Confession: I haven’t seen Suicide Squad yet. I was at a conference last weekend, and work’s been crazy busy. But what I have been is a fan of Harley Quinn since she was introduced in Batman: The Animated Series. So I was not surprised to hear that Harley & Joker are still in an abusive relationship.
However, I am sad, upset and disappointed that so many people are trying to claim that this is a romantic ideal type relationship. Or find ways to excuse abusive behavior as being deviant, not abuse. (I’m not surprised – I stopped being surprised when Hot Topic had their ‘Mad Love’ Valentine’s Sale with their merch)
Some history for non DC fans: In the cartoon, Psychologist Harleen Quinzel was obsessed with Joker and became Harley Quinn. He used that obsession of hers in order to get her to do what he wanted. There was no love there. Not on his end, at least. He used her, he berated her, and he hurt her. It was abuse- physical and emotional.
It’s been that way in the comics since she began appearing there, and only recently did Harley break the cycle. (Which, btw, has led to one of my favorite comic panels of all time – Harley punching Lobo)
So it’s not surprising that Harley in Suicide Squad is in the same position. Why? Because part of Harley’s appeal isn’t just the costume. It’s the underlying strength and brightness. It’s the spark of who she is that Joker can’t stamp out. The part that has her helping little kids, even if she’s a villain. The part that’s always believed she could befriend Poison Ivy (and she did). We just want her to be happy in the end. She can be happy and be a supervillain/anti-hero. Not arguing against that. Also, it takes incredible strength to survive abuse and keep that spark. No amount of reviews calling her a victim or abused diminishes that strength or that spark.
But the real problem comes from either downplaying their abusive relationship or romanticizing it – because there are so many younger fans who simply aren’t taught to recognize abuse until it’s much too late. Media today is filled with relationships that are either outright abusive or portray abusive tendencies as love. (Look at nearly every sitcom in the last decade. Actually… since television began. Couples who love each other gaslight each other for comedic effect. They tear down each other’s self images to make themselves seem better. I mean, I Love Lucy? Not the healthiest relationship. King of Queens? One of the most toxic sitcom marriages of all time. They might not lay a hand on each other, but nothing they do is emotionally healthy)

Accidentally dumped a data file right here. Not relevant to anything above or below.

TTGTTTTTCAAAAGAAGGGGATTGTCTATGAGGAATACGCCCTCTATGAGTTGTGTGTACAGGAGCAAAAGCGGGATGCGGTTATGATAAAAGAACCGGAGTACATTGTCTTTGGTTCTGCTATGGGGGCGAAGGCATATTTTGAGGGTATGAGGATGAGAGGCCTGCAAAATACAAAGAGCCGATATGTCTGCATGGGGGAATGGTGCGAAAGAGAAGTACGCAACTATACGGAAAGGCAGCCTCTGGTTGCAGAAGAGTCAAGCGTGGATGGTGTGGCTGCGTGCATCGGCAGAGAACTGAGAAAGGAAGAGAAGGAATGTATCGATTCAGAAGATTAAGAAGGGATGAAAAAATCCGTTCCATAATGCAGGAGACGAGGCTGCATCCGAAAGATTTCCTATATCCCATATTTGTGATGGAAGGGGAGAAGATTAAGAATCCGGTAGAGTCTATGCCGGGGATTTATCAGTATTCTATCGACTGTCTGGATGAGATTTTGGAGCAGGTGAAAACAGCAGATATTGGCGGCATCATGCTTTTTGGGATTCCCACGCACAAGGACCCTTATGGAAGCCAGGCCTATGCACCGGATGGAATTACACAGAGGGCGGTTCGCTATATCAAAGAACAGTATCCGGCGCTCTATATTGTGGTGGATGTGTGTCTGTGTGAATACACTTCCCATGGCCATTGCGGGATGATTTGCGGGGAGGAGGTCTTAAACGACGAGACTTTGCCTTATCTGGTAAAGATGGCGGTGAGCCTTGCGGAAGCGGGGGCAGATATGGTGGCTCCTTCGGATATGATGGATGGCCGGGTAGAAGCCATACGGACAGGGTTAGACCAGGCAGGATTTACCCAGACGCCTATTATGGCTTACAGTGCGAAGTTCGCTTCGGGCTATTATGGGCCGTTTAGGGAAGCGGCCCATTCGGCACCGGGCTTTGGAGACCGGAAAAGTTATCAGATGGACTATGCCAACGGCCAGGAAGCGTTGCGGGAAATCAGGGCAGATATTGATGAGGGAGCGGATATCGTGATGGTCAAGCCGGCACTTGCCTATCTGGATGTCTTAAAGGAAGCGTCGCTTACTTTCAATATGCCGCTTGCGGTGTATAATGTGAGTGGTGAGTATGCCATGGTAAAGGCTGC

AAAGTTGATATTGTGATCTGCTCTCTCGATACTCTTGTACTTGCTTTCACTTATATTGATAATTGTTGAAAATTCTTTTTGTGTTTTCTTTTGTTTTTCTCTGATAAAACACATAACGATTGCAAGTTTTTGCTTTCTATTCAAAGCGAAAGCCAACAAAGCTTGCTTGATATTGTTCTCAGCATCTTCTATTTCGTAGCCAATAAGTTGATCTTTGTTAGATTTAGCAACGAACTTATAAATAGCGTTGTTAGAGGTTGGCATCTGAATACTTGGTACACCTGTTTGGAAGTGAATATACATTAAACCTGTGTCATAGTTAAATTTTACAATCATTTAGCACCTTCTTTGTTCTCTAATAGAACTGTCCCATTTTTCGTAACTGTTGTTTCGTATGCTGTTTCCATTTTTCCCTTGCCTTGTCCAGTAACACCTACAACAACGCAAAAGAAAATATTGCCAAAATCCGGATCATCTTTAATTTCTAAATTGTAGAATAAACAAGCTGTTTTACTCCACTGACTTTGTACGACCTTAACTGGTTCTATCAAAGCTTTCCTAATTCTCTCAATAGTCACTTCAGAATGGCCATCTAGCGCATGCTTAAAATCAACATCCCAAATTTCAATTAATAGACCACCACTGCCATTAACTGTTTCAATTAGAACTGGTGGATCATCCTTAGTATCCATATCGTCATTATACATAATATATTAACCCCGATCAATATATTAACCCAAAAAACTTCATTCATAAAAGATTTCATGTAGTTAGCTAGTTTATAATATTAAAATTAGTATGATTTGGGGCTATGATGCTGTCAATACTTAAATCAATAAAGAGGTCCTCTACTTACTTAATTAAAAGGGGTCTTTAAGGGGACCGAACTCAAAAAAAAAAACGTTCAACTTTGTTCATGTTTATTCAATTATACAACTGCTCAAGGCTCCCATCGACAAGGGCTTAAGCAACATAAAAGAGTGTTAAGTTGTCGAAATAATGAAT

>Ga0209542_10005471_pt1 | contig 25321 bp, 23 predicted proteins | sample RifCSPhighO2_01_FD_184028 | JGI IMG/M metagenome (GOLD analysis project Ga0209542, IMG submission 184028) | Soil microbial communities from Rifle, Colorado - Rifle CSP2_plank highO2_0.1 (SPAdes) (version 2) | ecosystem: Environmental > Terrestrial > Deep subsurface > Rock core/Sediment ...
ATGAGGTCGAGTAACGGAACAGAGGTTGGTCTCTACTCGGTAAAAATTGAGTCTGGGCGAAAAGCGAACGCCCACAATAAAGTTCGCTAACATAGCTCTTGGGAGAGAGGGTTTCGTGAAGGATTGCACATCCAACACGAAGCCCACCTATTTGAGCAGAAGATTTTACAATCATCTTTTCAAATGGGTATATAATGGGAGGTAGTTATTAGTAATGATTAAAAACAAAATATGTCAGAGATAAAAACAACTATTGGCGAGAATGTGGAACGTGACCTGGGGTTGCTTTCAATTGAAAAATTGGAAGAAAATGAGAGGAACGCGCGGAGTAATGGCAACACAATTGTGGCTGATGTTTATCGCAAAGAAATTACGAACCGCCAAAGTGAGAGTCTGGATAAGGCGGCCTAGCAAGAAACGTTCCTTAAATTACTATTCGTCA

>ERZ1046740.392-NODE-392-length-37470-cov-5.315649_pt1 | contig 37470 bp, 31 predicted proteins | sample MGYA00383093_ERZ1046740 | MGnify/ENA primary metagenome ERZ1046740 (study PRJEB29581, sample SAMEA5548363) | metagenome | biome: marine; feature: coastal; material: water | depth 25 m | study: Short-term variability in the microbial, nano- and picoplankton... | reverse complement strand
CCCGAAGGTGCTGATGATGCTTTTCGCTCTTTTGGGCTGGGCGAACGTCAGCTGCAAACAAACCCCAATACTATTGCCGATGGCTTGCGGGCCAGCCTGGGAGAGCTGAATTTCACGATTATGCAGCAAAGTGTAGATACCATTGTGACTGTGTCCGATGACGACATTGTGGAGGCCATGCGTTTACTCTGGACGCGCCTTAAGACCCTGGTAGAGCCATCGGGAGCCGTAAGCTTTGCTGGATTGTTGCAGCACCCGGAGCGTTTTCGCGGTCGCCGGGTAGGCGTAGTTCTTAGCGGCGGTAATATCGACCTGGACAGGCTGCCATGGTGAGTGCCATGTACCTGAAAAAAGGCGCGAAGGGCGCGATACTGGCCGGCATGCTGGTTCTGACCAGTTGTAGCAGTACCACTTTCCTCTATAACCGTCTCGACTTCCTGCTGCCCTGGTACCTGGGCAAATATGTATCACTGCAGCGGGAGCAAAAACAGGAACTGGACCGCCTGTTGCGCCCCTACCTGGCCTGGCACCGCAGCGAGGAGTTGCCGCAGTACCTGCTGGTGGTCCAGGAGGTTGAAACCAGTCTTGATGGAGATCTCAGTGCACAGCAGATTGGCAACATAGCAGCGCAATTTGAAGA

If we try to saying their relationship isn’t abusive because they’re supervillains who live by different rules, we’re ignoring that even at the core – they’re still humans. It’s their humanity that makes them relatable. Even if this was some elaborate game that they’re playing, it would require some equity. You can argue that the origin story has some equality (Harley chooses to jump into the acid, rather than Joker pushing her in as he did in the rebooted comics), but beyond that – are they on an even playing field at all?
On that note, if we try to portray their relationship as being Dominant/submissive (aka BDSM), then that’s just an irresponsible depiction of BDSM. Even with the power dynamic at work in BDSM, in healthy BDSM there’s equality- the submissive sets the boundaries and the Dominant works within that space. The sub is free to let get go (and submit) because there’s trust that the Dom will know when to stop. That isn’t the case with Harley and Joker. It will always be his rules they’re playing by, so it will never be an actual D/s relationship between them, no matter how much Harley seems to enjoy the game.
(And yes, you can have very healthy relationships that use BDSM – because they’re built on communication, boundaries and trust)
Abuse has been rooted in their relationship from the start. In B:TAS episode and comic named ‘Mad Love’, Harley came the closest that just about anyone has come to killing Batman. Batman has to convince Harley to call Joker to see him die, in order to give him time to escape. When the Joker arrives, he actually slaps her and yells at her – because he wanted to be the one to do kill the Batman. Bruised and heartbroken, she realizes that he doesn’t love her, but is won back over when he sends her a Get Well Soon card and a flower – which is classic behavior from an abuser. Making sure she’ll forgive him so he can continue acting as he always has.
There can be no true cat and mouse game between them, where they one up the other with a trail of crimes and bodies behind them because of the lack of equality in their relationship. She might see it as that, she might be on board, but time and time again – he’ll set Harley up to be the fall guy. To be in harm’s way. That isn’t love. Even a ‘mad love.’
If you’re someone who really wants to think that Harley and Joker aren’t abusive, ask yourself the tough question – why? Or make a clear case as to why in the comments.
(I do plan on seeing Suicide Squad, but feel free to discuss their relationship. If there’s something that somehow changes their dynamic in this movie – that accomplishes making it twisted vs abusive, let me know)